Baltimore's biggest challenge is not the magnitude of the problems we face but rather the pessimistic attitudes of those only offering criticism instead of solutions.
Anne Arundel County Republican strategist Brian Griffiths was the latest example in Thursday's Red Maryland column criticizing Baltimore's Democratic mayors ("City mayors don't focus on city," Feb. 21). He wrote a lot of partisan bluster attacking Democrats but presented no ideas on how to fix problems.
This was a page taken right out of the national Republican playbook, in which the GOP focuses on political attacks while Democrats are hard at work expanding access to health care and fighting to increase the minimum wage.
Anyone can criticize and tear something down, but it takes leadership to build, and that is what we are doing in Baltimore.
Together, we have closed historic budget deficits without drastic reductions in city services.
We've reformed our fire and police pension system, avoiding a potential $165 million liability to taxpayers.
Long before Detroit went bankrupt, Baltimore was hard at work implementing our 10-year financial plan — closing $400 million of a $750 million structural deficit.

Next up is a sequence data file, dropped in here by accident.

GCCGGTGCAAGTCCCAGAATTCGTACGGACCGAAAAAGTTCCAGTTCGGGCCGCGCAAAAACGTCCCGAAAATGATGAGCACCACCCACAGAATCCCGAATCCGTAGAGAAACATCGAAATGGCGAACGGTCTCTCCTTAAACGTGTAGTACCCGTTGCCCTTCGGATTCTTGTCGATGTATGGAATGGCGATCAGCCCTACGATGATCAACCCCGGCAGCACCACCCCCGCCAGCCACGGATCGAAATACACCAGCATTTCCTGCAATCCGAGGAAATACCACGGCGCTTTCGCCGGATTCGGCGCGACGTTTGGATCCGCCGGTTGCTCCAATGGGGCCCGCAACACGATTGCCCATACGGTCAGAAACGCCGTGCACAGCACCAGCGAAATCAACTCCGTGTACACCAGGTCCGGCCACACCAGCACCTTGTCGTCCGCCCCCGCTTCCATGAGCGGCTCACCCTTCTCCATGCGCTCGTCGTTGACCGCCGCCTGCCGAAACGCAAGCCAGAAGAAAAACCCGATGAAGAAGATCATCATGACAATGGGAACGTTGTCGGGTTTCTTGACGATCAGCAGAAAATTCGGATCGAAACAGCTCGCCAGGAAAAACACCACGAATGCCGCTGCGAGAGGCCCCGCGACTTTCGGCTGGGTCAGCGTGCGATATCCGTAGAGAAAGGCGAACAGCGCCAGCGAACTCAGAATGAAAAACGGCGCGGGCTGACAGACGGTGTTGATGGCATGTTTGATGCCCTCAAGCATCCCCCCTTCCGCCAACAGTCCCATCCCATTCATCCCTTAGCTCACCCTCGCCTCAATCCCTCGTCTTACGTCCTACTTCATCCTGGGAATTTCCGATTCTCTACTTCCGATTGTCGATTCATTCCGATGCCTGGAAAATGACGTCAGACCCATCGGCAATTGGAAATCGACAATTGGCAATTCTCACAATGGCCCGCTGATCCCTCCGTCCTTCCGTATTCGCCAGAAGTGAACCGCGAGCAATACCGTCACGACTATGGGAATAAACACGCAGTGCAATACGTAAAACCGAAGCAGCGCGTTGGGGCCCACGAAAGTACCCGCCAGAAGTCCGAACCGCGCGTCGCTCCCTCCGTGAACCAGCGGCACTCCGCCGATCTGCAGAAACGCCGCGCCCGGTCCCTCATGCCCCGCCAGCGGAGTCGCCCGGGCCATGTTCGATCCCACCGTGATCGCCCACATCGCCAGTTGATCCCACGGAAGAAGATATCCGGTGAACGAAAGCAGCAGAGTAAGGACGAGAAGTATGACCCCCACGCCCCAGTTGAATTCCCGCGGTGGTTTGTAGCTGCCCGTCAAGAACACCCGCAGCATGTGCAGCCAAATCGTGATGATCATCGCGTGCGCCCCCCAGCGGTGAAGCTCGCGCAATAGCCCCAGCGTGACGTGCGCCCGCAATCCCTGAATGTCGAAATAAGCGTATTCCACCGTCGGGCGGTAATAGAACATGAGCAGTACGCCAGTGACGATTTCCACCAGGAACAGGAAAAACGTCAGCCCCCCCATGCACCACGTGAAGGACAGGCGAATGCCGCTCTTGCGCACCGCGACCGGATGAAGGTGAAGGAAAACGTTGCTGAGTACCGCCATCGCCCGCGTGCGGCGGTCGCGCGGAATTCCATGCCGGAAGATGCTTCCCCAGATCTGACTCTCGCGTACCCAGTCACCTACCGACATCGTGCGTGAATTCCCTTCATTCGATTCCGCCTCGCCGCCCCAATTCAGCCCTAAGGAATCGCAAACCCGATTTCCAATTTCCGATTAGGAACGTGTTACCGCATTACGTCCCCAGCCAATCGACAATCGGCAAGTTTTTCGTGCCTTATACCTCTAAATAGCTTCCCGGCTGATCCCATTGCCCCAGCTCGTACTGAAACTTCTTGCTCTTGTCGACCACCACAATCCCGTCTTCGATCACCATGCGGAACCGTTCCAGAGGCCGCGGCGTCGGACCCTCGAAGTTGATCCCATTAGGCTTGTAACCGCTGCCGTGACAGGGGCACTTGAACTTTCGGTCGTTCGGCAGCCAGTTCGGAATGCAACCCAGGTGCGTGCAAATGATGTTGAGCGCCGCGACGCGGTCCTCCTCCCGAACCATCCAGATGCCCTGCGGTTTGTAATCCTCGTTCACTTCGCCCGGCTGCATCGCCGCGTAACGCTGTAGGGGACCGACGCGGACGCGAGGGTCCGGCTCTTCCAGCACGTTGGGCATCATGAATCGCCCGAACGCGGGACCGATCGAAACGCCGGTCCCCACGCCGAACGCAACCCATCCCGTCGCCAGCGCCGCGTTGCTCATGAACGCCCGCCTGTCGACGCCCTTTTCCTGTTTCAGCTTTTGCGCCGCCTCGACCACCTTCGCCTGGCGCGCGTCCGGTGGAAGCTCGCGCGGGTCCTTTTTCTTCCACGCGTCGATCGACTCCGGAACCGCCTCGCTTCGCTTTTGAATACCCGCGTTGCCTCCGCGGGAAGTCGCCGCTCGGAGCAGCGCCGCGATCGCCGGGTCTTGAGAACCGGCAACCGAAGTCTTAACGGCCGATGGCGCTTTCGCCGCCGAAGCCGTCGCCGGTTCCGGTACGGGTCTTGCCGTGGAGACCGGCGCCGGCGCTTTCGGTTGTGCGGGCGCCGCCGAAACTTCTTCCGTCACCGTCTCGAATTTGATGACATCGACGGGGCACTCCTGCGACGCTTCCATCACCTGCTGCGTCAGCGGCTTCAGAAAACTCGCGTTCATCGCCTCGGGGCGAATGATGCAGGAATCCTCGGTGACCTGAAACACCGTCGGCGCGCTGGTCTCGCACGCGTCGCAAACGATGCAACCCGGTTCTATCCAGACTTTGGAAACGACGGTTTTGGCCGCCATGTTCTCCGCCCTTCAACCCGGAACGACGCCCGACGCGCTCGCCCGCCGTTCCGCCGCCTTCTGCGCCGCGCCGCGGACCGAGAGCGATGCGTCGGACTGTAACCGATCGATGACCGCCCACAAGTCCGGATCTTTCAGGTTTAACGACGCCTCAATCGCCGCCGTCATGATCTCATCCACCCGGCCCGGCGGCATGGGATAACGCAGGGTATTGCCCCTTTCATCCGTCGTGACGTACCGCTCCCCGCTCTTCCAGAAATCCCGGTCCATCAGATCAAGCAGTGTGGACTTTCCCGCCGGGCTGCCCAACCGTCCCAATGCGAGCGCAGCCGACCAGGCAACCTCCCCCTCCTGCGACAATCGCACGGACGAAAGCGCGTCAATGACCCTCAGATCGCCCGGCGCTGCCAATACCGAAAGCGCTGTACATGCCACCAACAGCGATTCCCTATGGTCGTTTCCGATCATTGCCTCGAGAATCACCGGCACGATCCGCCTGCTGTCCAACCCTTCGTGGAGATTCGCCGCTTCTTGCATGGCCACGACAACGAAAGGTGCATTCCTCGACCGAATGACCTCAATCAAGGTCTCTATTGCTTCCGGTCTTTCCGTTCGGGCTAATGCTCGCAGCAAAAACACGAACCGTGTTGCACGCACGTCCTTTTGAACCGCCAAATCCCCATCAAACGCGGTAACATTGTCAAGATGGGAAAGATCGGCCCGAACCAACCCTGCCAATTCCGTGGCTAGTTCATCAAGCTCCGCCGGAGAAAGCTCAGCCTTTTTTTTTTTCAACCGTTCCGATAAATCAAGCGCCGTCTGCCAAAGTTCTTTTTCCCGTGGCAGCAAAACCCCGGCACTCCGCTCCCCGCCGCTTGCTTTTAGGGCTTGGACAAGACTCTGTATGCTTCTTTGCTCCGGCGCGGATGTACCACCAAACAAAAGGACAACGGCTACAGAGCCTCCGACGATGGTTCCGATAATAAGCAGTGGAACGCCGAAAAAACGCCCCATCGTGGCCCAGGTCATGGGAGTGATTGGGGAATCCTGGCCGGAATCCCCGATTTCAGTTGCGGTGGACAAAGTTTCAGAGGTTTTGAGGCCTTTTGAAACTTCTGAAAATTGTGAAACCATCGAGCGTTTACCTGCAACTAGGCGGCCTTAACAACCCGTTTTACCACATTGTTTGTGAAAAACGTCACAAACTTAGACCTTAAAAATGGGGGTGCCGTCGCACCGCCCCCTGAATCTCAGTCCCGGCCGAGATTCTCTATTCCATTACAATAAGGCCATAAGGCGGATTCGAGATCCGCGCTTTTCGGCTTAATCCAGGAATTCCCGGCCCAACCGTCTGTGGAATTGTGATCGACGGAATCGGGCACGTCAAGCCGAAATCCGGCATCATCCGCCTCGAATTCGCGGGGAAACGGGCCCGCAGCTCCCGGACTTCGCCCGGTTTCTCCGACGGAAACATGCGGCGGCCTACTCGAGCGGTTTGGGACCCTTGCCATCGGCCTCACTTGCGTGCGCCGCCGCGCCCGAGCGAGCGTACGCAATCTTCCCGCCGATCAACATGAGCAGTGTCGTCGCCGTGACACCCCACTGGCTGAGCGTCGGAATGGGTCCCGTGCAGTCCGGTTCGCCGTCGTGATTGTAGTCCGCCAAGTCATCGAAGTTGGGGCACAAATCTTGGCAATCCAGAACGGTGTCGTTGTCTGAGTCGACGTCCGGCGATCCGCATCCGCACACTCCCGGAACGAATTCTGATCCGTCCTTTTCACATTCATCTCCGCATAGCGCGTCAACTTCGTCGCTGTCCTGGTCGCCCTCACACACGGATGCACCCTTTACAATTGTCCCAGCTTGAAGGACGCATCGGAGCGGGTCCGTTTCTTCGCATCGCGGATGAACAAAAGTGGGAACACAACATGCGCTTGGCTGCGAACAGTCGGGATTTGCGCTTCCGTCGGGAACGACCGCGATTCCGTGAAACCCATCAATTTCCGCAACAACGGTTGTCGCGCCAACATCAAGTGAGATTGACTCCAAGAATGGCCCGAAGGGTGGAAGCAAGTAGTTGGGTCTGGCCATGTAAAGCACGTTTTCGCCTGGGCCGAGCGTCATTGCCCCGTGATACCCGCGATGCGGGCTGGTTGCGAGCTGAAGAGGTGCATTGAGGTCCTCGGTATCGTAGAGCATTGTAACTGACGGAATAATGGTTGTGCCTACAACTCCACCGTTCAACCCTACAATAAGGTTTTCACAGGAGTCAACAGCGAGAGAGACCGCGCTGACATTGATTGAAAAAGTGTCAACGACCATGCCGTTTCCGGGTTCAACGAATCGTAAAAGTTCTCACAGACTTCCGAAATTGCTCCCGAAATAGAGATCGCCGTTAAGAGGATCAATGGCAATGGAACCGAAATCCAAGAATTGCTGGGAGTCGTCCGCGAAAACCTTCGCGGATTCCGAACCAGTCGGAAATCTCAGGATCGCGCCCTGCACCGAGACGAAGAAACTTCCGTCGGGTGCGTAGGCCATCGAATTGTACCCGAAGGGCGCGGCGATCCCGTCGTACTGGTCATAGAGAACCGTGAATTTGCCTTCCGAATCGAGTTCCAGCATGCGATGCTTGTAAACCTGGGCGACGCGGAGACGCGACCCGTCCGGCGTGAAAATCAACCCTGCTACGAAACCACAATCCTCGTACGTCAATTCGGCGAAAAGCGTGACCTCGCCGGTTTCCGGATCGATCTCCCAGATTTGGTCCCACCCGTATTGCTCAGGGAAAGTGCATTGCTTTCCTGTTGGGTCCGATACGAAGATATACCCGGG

We've cut property taxes for homeowners while climbing out of the national recession, and the city continues to welcome thousands of new jobs.
Systemic problems such as inaccurate tax bill calculations and unreliable water meter billing are being met head-on, and residents will continue to see more positive changes as we modernize both systems.
Thanks to the $1.1 billion investment we secured in school renovation funds, Baltimore City Public School students will benefit from approximately 30 to 35 new and modernized school structures — perhaps the largest legislative achievement in the city's history.